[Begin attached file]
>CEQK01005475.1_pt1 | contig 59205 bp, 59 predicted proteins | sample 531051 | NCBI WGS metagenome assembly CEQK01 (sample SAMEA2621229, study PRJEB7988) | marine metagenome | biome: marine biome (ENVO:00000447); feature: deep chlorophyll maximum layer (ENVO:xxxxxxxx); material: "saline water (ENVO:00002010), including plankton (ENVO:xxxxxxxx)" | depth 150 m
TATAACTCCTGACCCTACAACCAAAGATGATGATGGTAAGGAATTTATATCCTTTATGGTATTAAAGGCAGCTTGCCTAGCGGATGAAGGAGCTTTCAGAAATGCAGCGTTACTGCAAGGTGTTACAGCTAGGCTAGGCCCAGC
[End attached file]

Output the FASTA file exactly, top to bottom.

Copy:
>CEQK01005475.1_pt1 | contig 59205 bp, 59 predicted proteins | sample 531051 | NCBI WGS metagenome assembly CEQK01 (sample SAMEA2621229, study PRJEB7988) | marine metagenome | biome: marine biome (ENVO:00000447); feature: deep chlorophyll maximum layer (ENVO:xxxxxxxx); material: "saline water (ENVO:00002010), including plankton (ENVO:xxxxxxxx)" | depth 150 m
TATAACTCCTGACCCTACAACCAAAGATGATGATGGTAAGGAATTTATATCCTTTATGGTATTAAAGGCAGCTTGCCTAGCGGATGAAGGAGCTTTCAGAAATGCAGCGTTACTGCAAGGTGTTACAGCTAGGCTAGGCCCAGC